Small Case Study

PadSplit search labels

A scalable label system applied to each PadSplit listing on the search results page, to help users make more informed decisions about what listing they want to book and when to book it.


PadSplit is the largest shared housing marketplace in the U.S.

As PadSplit’s supply grows, there’s an ever-increasing need for ways to distinguish one listing from another. Anyone who has looked at renting a space or even just buying products online at all has probably had thoughts along these lines:

“This home is perfect, do I need to jump on this immediately? Or can I wait a little while before making a decision?”

“Oh this looks like a pretty good price! I wonder if the prices ever change? If I wait a little while, will the price go down? Or what if the price goes up?”

The goal of this project was to introduce a label system that can be applied to each listing, to help users make more informed decisions about what listing to book and when to book it. Additionally, the final design should be flexible and simple enough that future labels can be immediately implemented ad hoc.

UX researcher
UX/UI designer
Two phone mockups showing the new search labels


I started by looking at other similar products and how they’ve introduced labels on their search results. What is the standard that users have come to expect from labels like these? Where are they usually placed, how are they used to distinguish listings? How does this apply to PadSplit, and how might we implement labels that keep with convention but still fit our product and user needs? This research was also shared with stakeholders to facilitate some discussion before jumping into the design.

Wireframes & design mockups

After a short period of research, the next step involved some quick wireframes to illustrate my ideas. I built the wireframes using Whimsical and presented them to stakeholders from the product and marketing teams to make sure we were all in alignment with what these labels would generally look like in the product and to make sure they solved for their needs.

Some of the wireframes (more options were presented)

Once I got working on higher fidelity mockups, I also made sure to share my work with the other designer on the team during one of our weekly design critique sessions. Even though we drive projects independently, getting regular feedback like this is super important and valuable. It helps me take a step back see my decisions through another designer’s eyes. Plus, they can help catch visual design inconsistencies with other areas of the product and offer their own ideas.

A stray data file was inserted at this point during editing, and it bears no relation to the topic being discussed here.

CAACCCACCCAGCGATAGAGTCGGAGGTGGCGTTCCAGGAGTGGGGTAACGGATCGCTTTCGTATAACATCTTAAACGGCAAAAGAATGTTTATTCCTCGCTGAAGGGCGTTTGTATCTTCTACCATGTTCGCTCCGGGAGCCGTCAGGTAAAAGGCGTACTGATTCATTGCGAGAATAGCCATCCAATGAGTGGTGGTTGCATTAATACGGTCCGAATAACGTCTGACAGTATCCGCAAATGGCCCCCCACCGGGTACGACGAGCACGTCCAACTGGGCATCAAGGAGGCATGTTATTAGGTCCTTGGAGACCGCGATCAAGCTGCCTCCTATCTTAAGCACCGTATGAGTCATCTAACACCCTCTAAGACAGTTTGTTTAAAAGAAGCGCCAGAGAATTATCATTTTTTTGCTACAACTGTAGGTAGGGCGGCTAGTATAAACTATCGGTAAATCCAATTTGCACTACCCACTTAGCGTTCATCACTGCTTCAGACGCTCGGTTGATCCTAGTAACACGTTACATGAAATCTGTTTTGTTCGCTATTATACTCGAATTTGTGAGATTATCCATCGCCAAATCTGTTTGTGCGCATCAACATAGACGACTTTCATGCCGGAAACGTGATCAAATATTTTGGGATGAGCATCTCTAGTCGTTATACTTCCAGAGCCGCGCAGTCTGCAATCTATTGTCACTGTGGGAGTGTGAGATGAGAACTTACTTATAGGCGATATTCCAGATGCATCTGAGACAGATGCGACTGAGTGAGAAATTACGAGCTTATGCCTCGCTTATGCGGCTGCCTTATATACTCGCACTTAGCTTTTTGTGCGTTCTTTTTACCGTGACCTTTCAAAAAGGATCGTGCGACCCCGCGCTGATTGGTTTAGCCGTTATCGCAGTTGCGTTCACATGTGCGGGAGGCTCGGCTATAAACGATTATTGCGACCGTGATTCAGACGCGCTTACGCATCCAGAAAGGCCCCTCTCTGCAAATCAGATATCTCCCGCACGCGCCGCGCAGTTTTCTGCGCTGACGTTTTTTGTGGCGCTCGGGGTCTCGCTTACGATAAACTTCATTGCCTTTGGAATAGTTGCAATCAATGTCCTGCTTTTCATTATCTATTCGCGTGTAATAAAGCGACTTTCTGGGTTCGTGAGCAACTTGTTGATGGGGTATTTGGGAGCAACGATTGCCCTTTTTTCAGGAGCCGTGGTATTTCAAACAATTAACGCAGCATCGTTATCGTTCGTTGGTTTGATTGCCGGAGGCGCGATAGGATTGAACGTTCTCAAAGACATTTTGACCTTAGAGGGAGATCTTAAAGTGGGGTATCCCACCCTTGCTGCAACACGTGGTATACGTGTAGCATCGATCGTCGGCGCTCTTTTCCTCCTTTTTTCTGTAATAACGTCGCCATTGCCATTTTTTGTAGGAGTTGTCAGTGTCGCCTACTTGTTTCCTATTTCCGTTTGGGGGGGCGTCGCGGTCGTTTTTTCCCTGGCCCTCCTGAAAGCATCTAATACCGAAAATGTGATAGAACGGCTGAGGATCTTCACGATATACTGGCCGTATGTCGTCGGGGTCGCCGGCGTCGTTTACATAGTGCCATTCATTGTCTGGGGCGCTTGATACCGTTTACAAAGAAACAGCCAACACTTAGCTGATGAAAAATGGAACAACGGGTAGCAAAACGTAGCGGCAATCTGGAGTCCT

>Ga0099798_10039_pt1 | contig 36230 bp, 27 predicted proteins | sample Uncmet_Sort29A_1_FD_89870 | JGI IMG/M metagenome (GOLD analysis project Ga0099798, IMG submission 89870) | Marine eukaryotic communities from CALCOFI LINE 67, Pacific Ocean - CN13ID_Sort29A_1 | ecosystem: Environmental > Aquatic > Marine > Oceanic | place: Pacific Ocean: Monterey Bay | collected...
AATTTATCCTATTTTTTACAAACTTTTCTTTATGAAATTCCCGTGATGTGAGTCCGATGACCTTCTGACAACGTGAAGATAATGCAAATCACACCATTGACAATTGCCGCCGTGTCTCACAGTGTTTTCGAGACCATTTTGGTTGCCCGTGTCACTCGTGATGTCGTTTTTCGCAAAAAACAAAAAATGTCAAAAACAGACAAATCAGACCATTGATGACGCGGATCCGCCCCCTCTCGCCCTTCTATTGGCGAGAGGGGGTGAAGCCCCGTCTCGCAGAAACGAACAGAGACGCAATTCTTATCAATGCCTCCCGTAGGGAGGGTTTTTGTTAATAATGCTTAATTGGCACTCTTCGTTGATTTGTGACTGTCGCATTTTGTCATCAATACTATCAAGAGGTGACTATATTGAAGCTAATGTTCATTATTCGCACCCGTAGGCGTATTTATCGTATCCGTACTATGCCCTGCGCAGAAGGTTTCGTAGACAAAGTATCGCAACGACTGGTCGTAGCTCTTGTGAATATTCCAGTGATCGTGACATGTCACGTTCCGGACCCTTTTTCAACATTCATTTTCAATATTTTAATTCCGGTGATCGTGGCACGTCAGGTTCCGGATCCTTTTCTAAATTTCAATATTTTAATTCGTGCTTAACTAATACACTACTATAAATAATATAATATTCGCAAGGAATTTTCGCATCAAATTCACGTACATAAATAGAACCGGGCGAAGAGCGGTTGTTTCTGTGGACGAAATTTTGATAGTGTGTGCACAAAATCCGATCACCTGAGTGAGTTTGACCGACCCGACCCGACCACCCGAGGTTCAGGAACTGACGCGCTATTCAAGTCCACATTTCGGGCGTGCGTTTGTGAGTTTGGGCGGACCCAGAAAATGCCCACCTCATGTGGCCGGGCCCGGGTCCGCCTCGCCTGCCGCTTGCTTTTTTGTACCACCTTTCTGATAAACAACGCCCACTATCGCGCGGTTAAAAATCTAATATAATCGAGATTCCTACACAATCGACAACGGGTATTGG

Our new labels are simple, made up of an icon and short text. These always appear in the top left corner of the listing card, with a maximum of two labels at a time. If a listing meets the parameters of having more than two labels (for instance, a home with a 3D tour, a recent price drop, and has several users eyeing it), we came up with a hierarchy of visibility.

For example: because it’s less impactful to conversion, we want to bump the “3D tour” label off the card to make room for the more important “hot home” and “price drop” labels. Of course, this can be tweaked after release as we gather more data about conversion.

New labels and card components in Figma
Laying out the labels and new card components in Figma
Hierarchy of search labels
The search labels and display hierarchy (subject to change after gathering conversion data)
⚡️ Challenge

On the old listing cards, we actually already had two labels in use: the Host occupied label and the commute time label. How can we refactor these two pieces of information on the listing card, so that they do not conflict with the new label system, while at the same time remaining clearly visible to users that rely on them to make their decisions?

✅ Solution

Let's demote the “Host occupied” element down below the listing title, alongside the number of rooms available. This is because these two elements are in the same category of information: occupancy.

As for the commute time, let's append this info to the bottom of the card. This way it no longer conflicts with our new label design and is still easily scannable down the page (it's always in the same spot). This also makes sense because the commute time is something added after seeing search results. Having it appear at the bottom is further reinforcing the idea that this is information that has been added to a listing (if you read from top to bottom).

To accommodate the new labels, and address the challenge outlined above, the final result was a small design refresh of the listing card as a whole.

The old and new listing card designs
The old listing card vs the new one

Next steps

Over time we’ll be able to see how this affects conversion rates and adjust the design accordingly if needed. One thing that will be a challenge going forward is nailing down a label hierarchy. It’s pretty easy now when we only have a few labels to work with, but over time as marketing goals change and needs increase, we’ll be working with many types of labels. When that time comes, perhaps this design will need to be revisited again.
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